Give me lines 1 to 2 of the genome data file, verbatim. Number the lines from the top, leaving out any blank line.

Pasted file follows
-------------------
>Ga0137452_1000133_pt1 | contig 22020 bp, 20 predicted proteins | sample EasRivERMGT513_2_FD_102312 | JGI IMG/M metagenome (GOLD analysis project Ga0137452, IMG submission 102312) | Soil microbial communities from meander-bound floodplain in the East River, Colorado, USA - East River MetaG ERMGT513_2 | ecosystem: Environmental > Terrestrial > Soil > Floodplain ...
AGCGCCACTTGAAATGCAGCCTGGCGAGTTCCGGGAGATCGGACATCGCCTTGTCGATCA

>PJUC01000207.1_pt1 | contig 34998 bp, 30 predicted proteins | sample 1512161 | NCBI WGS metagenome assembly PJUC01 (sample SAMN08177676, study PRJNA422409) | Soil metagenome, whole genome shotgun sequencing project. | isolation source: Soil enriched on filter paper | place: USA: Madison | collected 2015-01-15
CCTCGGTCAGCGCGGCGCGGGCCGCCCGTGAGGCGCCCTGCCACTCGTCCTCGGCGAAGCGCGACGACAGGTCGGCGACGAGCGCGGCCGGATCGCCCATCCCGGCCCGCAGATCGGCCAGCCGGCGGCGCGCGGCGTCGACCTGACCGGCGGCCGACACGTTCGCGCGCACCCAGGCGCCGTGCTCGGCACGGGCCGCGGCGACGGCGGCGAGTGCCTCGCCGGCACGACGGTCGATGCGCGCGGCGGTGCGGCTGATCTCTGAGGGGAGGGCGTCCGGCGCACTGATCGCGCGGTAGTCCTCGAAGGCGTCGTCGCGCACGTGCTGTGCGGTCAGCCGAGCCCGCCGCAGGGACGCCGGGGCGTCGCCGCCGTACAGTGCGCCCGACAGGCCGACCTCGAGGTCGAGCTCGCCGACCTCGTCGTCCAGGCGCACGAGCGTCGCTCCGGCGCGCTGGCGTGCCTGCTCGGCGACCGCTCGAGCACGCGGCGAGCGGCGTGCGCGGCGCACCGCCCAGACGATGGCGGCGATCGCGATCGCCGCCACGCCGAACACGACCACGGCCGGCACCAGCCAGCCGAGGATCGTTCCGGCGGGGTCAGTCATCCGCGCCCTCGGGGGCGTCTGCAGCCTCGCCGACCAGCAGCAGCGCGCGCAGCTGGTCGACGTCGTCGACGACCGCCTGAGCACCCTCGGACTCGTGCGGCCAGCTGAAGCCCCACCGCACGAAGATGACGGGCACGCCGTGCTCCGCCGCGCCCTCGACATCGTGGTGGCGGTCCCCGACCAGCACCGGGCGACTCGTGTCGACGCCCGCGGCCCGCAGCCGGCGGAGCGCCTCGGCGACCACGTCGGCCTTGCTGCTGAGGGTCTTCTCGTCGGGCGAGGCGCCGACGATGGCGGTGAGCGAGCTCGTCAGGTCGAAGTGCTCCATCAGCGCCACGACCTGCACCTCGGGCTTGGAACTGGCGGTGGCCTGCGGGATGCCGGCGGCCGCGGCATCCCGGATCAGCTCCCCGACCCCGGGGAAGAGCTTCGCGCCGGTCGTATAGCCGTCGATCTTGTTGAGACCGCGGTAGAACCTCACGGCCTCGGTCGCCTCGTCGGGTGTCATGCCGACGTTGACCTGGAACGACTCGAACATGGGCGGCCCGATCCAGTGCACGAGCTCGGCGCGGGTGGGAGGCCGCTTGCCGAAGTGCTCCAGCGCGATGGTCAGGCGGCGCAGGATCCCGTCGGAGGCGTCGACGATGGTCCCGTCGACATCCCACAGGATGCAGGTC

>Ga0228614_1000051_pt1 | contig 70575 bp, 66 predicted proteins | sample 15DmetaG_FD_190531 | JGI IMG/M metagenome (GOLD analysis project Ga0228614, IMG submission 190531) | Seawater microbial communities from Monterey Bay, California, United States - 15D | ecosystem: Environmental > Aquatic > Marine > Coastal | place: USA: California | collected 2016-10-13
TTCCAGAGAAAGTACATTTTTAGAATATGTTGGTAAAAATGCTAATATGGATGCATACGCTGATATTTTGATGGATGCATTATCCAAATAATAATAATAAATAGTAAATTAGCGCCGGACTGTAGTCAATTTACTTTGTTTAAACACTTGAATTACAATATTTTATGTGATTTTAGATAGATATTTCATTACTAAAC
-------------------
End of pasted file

>Ga0137452_1000133_pt1 | contig 22020 bp, 20 predicted proteins | sample EasRivERMGT513_2_FD_102312 | JGI IMG/M metagenome (GOLD analysis project Ga0137452, IMG submission 102312) | Soil microbial communities from meander-bound floodplain in the East River, Colorado, USA - East River MetaG ERMGT513_2 | ecosystem: Environmental > Terrestrial > Soil > Floodplain ...
AGCGCCACTTGAAATGCAGCCTGGCGAGTTCCGGGAGATCGGACATCGCCTTGTCGATCA